An excerpt from Ronald Aronson’s Jean-Paul Sartre: Philosophy in the World (1980), which mentions some changes in Sartre’s thought and orientation following the revolutionary upsurge of May 1968 in France (p. 317-9). Sartre’s provocative turn expressed here retains all of its relevance 40 years on.
“But as he absorbed the experience of May, he decided that the intellectual should first ‘suppress himself as intellectual’ in order then to put his skills ‘directly at the service of the masses’. […] This new posture was most sharply and provocatively defined in his interview with John Gerassi in 1971.
Sartre here gave the simplest answer yet to his constant question: what should the intellectual do? – he should act. To be a radical intellectual was above all to be committed to put oneself bodily in opposition to the system. In conversation with Gerassi he reviewed his own political history going back to the Occupation and describing his shifting relations with the Communist party thereafter. The Algerian and Vietnamese wars had convinced him of the need to develop a movement to the left of the pcf; and by his own activity, he had helped to bring that new movement into being. ‘But I was still a typical intellectual. That is, I did my work at my desk, and occasionally joined a parade in the streets or spoke at some meeting. Then May 1968 happened, and I understood that what the young were putting into question was not just capitalism, imperialism, the system, etc., but those of us who pretended to be against all that, as well. We can say that from 1940 to 1968 I was a left-wing intellectual (un intellectuel de gauche) and from 1968 on I became a leftist intellectual (un intellectuel gauchiste). The difference is one of action. A leftist intellectual is one who realizes that being an intellectual exempts him from nothing. He forsakes his privileges, or tries to, in actions. It is similar, I think, to what in the us you would call white-skin privileges. A white leftist intellectual, in America, I presume, understands that because he is white he has certain privileges which he must smash through direct action. Not to do so is to be guilty of murder of the blacks – just as much as if he actually pulled the triggers that killed, for example, Bobby Hutton, Fred Hampton, Mark Clark, and all the other Black Panthers murdered by the police, by the system.’ […]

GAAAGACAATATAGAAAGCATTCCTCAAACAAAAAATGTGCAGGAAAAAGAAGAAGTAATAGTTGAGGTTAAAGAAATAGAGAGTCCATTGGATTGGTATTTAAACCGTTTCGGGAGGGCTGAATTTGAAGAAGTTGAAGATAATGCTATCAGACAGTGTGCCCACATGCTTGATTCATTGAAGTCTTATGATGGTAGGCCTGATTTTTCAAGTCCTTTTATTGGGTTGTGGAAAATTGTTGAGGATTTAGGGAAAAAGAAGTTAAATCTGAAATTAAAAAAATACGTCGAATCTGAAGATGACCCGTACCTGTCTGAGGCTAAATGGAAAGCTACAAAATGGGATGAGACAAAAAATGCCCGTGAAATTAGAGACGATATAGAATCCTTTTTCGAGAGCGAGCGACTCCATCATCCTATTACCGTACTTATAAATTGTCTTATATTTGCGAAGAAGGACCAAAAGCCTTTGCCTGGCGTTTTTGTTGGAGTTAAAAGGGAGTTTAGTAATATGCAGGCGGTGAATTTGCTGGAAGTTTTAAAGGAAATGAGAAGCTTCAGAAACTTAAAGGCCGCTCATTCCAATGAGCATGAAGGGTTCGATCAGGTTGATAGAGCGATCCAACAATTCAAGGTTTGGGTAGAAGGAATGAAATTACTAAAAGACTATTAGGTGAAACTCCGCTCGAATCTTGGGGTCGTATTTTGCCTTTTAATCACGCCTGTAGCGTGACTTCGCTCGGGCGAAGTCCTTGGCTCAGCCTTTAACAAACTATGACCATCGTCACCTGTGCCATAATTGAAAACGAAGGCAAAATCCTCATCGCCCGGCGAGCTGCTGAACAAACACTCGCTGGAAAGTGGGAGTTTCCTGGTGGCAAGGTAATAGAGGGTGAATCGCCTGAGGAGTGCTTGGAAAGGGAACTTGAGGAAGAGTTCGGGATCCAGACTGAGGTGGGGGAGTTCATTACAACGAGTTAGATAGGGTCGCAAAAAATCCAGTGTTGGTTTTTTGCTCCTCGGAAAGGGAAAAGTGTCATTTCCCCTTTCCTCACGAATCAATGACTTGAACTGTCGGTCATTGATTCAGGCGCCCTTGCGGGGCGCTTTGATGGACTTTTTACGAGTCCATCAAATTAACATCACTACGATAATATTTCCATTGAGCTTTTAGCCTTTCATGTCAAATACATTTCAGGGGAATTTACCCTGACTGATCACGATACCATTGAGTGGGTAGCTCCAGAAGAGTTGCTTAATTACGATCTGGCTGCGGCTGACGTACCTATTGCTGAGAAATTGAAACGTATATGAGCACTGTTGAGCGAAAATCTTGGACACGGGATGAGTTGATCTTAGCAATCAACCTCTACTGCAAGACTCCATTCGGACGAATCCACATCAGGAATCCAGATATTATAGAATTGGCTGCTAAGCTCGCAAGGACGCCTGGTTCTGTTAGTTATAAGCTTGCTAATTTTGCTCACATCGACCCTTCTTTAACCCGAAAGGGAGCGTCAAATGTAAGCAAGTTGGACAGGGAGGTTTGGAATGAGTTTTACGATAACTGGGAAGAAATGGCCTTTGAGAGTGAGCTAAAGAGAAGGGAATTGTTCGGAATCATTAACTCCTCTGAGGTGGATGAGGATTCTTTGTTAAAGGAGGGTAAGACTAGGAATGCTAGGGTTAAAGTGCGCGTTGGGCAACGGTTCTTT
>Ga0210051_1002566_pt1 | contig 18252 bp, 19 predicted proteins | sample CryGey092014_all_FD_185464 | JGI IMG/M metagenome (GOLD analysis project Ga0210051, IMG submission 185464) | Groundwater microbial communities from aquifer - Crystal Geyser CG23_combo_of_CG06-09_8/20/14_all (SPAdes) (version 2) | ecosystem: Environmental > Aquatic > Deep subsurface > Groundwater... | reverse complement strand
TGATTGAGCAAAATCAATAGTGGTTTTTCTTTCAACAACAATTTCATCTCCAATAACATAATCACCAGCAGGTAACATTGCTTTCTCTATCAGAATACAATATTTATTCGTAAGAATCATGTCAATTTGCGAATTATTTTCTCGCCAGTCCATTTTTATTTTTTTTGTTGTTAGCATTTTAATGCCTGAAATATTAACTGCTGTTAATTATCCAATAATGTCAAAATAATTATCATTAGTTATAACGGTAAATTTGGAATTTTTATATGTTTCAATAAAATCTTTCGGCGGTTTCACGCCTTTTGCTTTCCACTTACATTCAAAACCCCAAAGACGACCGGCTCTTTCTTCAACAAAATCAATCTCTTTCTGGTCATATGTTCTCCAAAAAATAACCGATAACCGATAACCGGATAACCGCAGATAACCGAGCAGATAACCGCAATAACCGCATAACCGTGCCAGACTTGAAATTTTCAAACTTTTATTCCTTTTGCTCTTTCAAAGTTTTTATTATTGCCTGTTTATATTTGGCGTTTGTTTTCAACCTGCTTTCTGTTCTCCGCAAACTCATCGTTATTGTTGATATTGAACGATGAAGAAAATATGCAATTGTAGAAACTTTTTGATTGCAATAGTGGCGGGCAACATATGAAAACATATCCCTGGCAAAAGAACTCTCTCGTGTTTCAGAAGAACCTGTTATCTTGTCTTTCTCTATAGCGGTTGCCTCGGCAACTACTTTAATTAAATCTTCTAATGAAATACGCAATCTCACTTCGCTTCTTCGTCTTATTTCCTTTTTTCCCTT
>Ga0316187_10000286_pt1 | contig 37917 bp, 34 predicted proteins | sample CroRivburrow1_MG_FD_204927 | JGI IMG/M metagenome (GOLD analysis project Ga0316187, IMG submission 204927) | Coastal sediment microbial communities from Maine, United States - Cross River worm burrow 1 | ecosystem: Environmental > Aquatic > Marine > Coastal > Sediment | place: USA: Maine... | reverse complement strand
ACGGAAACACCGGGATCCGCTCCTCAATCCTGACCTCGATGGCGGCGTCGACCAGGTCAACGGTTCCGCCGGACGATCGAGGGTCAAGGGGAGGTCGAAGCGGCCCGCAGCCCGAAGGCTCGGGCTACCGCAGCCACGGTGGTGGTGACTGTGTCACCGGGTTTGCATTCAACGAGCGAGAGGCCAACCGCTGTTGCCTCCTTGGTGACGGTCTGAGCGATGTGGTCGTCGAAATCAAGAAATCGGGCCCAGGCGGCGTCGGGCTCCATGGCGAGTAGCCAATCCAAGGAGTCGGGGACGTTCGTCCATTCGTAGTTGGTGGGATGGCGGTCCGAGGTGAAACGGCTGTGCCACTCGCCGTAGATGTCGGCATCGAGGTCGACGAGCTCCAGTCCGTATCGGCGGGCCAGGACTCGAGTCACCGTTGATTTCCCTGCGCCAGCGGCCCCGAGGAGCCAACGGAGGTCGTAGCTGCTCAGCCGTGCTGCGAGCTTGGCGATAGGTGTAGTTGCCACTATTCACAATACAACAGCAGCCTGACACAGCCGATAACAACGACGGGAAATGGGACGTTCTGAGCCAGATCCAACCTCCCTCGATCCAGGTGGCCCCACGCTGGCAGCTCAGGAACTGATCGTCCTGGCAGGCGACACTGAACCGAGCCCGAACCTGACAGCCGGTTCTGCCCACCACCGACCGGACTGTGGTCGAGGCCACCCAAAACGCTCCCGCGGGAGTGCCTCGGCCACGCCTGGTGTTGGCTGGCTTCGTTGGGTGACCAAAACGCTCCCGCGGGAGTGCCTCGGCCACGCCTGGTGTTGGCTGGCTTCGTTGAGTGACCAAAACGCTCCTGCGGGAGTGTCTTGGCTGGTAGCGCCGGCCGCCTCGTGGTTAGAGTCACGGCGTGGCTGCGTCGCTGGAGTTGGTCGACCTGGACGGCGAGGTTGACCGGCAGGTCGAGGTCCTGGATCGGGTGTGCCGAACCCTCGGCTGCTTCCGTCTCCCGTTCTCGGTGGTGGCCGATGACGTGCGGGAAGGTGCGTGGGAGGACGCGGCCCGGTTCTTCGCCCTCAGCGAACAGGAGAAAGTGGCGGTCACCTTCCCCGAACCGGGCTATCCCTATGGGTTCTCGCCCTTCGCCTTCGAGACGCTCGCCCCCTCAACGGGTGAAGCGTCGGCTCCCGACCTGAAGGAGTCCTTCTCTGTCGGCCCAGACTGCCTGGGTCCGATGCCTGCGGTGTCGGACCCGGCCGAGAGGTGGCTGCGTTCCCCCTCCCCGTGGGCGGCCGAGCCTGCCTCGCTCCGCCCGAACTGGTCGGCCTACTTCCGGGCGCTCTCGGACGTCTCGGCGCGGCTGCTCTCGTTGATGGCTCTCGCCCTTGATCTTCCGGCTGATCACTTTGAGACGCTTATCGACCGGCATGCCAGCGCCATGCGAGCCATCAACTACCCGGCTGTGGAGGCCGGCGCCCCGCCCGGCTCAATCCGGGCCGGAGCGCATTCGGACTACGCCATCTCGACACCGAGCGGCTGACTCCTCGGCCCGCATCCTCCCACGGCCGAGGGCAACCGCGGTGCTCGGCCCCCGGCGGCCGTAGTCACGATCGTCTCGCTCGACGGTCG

‘It is very easy to denounce the war in Vietnam by signing petitions or marching in a parade with 20,000 comrades. But it doesn’t accomplish one-millionth what could be accomplished if all your big-name intellectuals went into the ghettos, into the Oakland port, to the war factories, and risked being manhandled by the roughs of the maritime union. In my view, the intellectual who does all his fighting from an office is counter-revolutionary today, no matter what he writes.’
‘Are you saying,’ Gerassi inquired, ‘that the responsibility of the intellectual is not intellectual?’
‘Yes,’ Sartre replied, ‘it is in action. It is to put his status at the service of the oppressed directly. Just as the German intellectual who told Hitler and talked about his anti-Nazism while he earned money writing scripts for Hollywood was as responsible for Hitler as the German who closed his eyes, just as the American intellectual who only denounces the Vietnam war and the fate of your political prisoners but continues to teach in a university that carries out war research and insists on law and order (which is a euphemism for letting the courts and police repress active dissenters) is as responsible for the murders and repression as is the Government and its institutions, so too, here in France, the intellectual who does not put his body as well as his mind on the line against the system is fundamentally supporting the system and should be judged accordingly.'”